Why did Branson continue to employ Amy McGowan?
A former chief assistant district attorney in Branson’s office, Amy McGowan, has drawn criticism from criminal justice reform activists. In particular, a case she had prosecuted in Jackson County, Mo., was overturned last year, with the court citing errors she had made, such as withholding exculpatory evidence. The defendant, Ricky Kidd, was exonerated and released after 23 years in prison.
Branson took her off her felony caseload in 2013 after the Kansas Supreme Court took issue with comments she had made in a few closing arguments and sentencing hearings, but Branson eventually put her back on active cases.
In addition, earlier this month the Kansas Court of Appeals overturned the second-degree murder conviction and vacated the sentence of Danny Queen — a defendant who had testified about shooting the victim — because of a speedy trial error.
That was also a case McGowan handled, and Branson said that “Individual attorneys are responsible for calculating speedy trial when the case is set for trial to make sure speedy trial requirements are (met).” Branson said his office is petitioning the Supreme Court to review that ruling, but if the ruling stands, Queen can’t be retried for the crime.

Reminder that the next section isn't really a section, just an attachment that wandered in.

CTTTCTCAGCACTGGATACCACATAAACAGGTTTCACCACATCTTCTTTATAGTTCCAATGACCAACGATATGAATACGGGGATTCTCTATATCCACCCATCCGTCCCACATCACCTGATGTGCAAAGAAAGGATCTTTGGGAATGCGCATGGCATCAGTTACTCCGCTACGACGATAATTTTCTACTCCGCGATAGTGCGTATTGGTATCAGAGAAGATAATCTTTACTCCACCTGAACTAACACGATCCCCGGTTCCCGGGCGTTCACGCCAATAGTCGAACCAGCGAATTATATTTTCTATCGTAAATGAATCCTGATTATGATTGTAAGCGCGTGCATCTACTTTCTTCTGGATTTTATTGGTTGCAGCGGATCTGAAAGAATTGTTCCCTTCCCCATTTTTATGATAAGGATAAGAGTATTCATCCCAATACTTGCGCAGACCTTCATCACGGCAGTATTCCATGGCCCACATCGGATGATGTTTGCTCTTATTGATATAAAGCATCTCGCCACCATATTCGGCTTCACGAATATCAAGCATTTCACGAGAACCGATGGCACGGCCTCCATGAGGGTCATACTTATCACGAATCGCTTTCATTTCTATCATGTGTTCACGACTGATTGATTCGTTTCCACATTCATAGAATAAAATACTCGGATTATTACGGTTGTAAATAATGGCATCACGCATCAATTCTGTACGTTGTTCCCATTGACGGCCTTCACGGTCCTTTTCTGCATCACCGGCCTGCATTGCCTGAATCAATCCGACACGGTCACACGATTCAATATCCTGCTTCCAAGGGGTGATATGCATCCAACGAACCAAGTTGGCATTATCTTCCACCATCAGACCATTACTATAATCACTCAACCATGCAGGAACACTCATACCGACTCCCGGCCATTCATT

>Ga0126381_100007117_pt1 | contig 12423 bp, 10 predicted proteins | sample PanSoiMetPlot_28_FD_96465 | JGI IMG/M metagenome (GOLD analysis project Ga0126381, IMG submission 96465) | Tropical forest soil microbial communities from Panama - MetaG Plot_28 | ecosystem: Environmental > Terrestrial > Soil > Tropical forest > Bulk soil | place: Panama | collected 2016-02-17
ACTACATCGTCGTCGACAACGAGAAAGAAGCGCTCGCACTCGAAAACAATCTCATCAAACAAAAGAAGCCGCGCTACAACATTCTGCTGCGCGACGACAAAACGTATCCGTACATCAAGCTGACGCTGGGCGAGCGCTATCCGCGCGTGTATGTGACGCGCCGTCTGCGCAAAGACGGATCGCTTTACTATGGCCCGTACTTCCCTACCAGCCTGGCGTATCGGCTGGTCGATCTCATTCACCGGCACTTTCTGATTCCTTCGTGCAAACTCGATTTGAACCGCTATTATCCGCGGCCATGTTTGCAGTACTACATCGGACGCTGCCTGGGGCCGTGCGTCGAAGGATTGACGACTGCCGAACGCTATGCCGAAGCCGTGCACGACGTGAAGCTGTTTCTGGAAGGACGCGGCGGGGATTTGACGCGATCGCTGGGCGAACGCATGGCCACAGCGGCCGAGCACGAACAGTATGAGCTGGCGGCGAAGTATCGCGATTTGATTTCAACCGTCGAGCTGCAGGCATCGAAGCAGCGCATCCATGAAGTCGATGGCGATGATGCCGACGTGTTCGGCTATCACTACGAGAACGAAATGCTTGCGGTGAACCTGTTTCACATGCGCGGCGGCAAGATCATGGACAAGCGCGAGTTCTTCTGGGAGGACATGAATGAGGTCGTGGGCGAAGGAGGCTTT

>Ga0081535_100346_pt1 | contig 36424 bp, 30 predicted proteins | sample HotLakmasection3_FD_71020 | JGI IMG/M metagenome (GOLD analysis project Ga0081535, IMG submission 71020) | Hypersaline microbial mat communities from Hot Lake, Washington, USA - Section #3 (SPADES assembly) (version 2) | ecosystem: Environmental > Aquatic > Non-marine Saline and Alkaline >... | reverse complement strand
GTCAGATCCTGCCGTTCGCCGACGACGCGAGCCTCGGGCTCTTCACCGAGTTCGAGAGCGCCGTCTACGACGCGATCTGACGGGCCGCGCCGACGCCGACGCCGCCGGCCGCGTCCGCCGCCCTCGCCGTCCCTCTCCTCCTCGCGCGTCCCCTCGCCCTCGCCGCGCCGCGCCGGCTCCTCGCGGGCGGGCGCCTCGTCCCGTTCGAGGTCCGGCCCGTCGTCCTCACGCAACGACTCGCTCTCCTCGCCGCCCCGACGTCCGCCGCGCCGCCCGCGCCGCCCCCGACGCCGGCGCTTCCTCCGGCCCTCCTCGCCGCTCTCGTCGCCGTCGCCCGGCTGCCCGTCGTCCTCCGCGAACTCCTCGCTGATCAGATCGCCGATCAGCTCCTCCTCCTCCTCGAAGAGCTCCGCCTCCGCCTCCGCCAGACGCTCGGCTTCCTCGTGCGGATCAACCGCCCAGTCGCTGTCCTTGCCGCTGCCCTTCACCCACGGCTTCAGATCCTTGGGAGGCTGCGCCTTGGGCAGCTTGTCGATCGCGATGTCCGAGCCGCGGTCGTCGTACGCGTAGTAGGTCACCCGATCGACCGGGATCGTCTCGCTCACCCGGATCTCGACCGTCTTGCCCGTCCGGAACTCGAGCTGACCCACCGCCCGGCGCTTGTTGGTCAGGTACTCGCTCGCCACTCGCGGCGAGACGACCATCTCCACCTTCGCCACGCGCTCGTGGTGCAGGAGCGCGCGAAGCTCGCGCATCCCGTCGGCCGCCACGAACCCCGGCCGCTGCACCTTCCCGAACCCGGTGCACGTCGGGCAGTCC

Branson said that McGowan had a “stellar reputation” and a “wealth of experience” when she came to his office in January 2005, just after he was first sworn in. During her nearly 15 years in Douglas County, “she continued prosecuting high-level cases, difficult cases, and she did so, frankly, very well,” he said.
After Kidd’s case was overturned, Branson said, McGowan was taken off her cases. He said she opted to retire on Nov. 1, 2019, and he allowed her to do that. He also said that she was never disciplined in Missouri or Kansas, nothing is preventing her from practicing as an attorney and there had never been any issues similar to what occurred in the Kidd case while she was employed in Douglas County.
Has Overstreet taken any appointed cases?